“They were always there for emotional support and a home-cooked meal, and that really helped,” he said. “I didn’t feel like I was doing this alone.”
Robles, who is headed to law school next, said he set his sights on attending USC after seeing Matt Leinart and Reggie Bush “tearing it up on the football field.” He said no one in his family had ever thought becoming a Trojan would be something any of them could do.
“I had determination and was never going to call it quits,” he said. “I’m hopeful the next generations in my family will be inspired and take their shot. I don’t want them to limit themselves when it comes to what they can achieve.”
At USC 2023 commencement: Mom ‘always knew’
Graduate Chad Wilson of the USC Annenberg School for Communication and Journalism arrived on campus early and had coffee with his mother and sister who traveled from Utah to witness his graduate school commencement. He described himself as being from a “blue-collar family,” but his parents instilled the importance of higher education.
“Dad is a truck driver and mom’s a school secretary, and they wanted more for me,” he said. “They knew that education was a way for me to propel myself above what they had. They would always say, ‘Take it seriously.’”
Lori Wilson said she always knew her son was destined to graduate from a major university.
“It’s a feather in my cap for someone who never did it,” she said. “He’s inspired me to go back to college — and I’m a grandmother.”
USC 2023 commencement: Starting new legacies
Master’s degree graduate Jennifer Duarte of the USC Dornsife College of Letters, Arts and Sciences was accompanied to commencement by her parents, her grandmother and a younger sister. Duarte figured out the college application and financial aid process on her own and started her academic journey at a community college.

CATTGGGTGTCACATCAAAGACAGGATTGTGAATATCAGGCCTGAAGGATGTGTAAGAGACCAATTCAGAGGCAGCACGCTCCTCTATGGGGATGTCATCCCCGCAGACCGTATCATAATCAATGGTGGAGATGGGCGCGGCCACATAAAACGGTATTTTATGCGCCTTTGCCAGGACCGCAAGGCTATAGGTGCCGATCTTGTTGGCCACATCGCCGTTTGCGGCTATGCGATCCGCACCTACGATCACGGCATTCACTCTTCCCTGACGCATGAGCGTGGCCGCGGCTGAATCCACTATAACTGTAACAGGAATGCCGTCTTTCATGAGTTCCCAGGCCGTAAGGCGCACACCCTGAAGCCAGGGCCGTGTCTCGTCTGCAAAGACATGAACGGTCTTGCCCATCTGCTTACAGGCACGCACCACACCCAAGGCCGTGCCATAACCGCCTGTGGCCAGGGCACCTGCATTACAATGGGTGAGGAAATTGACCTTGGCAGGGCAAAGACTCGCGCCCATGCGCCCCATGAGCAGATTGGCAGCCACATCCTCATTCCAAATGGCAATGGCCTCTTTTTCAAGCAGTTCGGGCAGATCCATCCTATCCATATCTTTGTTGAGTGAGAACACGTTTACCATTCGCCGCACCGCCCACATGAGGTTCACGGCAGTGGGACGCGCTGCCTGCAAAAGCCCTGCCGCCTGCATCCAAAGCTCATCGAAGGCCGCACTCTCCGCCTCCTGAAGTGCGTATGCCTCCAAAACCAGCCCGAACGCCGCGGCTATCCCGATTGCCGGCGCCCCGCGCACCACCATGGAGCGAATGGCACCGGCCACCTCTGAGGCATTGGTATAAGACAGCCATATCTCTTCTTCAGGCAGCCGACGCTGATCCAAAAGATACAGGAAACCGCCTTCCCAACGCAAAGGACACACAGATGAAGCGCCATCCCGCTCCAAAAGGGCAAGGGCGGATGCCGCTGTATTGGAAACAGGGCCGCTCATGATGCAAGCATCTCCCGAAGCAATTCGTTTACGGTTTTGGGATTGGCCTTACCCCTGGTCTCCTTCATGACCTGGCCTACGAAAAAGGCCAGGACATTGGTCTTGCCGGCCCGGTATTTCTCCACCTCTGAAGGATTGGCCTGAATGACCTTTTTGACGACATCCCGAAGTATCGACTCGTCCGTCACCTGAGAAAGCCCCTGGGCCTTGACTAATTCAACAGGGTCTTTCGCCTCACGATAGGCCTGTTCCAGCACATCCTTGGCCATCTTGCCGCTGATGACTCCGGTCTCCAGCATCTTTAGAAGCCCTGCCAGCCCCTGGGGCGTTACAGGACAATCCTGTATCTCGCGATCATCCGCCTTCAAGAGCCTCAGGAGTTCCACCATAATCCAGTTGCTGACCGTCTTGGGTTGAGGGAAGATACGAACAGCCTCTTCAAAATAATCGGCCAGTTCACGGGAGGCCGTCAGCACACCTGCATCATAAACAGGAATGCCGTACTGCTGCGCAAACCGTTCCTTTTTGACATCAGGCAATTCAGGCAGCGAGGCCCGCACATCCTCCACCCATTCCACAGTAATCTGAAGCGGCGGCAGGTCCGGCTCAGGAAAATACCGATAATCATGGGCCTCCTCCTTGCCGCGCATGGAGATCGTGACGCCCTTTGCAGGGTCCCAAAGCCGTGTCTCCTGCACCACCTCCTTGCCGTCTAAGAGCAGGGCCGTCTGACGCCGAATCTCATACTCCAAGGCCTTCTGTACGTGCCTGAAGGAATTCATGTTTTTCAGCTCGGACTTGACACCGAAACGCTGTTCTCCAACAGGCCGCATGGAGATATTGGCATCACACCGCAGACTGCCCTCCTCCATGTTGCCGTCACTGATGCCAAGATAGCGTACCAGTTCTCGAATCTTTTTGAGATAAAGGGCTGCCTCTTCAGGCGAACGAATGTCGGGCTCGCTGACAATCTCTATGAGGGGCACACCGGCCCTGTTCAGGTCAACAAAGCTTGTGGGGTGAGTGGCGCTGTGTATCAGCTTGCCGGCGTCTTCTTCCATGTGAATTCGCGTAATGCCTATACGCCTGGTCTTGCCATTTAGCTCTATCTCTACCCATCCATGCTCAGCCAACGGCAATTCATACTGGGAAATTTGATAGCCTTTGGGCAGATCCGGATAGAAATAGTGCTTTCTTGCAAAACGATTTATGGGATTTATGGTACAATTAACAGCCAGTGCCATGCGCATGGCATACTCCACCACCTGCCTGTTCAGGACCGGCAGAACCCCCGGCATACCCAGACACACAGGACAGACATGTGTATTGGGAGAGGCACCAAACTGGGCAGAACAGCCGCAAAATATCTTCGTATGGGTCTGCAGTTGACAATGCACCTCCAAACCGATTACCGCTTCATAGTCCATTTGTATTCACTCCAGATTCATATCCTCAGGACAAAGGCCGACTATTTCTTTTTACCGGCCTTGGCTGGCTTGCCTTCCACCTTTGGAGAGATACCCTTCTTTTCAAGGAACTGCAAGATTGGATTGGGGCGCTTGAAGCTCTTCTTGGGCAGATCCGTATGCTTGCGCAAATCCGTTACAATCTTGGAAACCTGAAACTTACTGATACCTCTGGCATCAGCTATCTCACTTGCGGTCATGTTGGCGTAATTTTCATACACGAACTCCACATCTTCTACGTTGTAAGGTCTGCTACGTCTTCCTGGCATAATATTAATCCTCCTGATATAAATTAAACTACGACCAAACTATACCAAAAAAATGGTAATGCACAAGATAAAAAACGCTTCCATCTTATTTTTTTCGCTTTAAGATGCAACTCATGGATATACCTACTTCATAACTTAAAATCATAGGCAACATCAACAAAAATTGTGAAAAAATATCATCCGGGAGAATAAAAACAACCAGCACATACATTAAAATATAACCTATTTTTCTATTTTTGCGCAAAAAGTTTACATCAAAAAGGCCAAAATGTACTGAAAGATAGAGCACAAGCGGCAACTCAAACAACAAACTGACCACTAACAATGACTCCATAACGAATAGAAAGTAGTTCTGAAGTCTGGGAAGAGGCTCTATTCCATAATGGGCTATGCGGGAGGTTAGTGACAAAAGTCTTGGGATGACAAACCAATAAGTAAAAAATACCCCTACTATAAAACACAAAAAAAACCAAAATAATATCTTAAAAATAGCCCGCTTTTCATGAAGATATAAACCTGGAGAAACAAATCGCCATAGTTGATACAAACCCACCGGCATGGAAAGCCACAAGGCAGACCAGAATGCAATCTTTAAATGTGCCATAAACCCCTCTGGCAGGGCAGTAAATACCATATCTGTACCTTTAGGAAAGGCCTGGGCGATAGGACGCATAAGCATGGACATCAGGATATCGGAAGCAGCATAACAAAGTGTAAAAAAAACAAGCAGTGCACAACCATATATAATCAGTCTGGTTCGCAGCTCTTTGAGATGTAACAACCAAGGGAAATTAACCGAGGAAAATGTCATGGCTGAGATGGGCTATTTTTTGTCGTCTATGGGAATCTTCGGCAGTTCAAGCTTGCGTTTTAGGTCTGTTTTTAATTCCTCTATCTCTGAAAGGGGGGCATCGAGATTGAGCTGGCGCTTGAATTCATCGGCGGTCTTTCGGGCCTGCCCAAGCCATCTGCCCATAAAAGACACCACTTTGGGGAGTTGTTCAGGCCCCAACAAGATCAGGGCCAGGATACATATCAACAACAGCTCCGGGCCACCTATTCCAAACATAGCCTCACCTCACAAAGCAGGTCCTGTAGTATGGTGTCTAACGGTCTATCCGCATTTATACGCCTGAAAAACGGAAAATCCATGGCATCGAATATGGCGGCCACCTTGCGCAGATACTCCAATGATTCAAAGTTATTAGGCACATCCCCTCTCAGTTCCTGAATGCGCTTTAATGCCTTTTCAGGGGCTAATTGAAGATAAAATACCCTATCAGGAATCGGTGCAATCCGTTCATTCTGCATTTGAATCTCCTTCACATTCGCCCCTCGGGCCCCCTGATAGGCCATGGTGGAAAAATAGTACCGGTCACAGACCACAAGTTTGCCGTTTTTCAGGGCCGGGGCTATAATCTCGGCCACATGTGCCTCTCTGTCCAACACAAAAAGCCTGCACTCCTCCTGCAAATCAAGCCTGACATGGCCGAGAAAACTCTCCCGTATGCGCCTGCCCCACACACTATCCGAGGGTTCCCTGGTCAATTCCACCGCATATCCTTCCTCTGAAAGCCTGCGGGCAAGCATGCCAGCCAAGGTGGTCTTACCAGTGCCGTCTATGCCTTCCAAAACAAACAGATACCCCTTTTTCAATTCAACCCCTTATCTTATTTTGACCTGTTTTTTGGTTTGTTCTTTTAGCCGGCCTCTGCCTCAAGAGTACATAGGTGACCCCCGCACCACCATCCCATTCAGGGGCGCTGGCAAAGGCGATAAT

“Although I didn’t really have any other people among my family or friends that were going through the same college process as me, I did have supportive family members,” she said. “They supported me emotionally and allowed me that space to have those achievements that no one else has so far been able to have.”
Her father, Luis Duarte, described how happy he was to witness his daughter’s graduation: “I’m so proud of her. She made it happen. She set her goals, and it wasn’t that easy, but we’re here.”
Welela Makonnen, who received her master’s degree from USC Marshall, gives the credit for her academic accomplishments to her mother, Martha, a refugee from Ethiopia who raised her as a single parent.
“My degrees are her degrees,” Makonnen said. “My mom stressed the significance of education at a very early age. She didn’t get the opportunities that I got being born here as a first-generation American. With that came a lot of firsts, including being able to graduate.”
Her mother worked multiple jobs as they moved from Washington, D.C., back to Ethiopia, then finally to Los Angeles.
“She knows how much this is going to allow me to have greater success,” Makonnen said of her mother. “Being able to start a new legacy for my family is very important to her and myself.”
More stories about: Commencement 2023, First-Generation Students, Students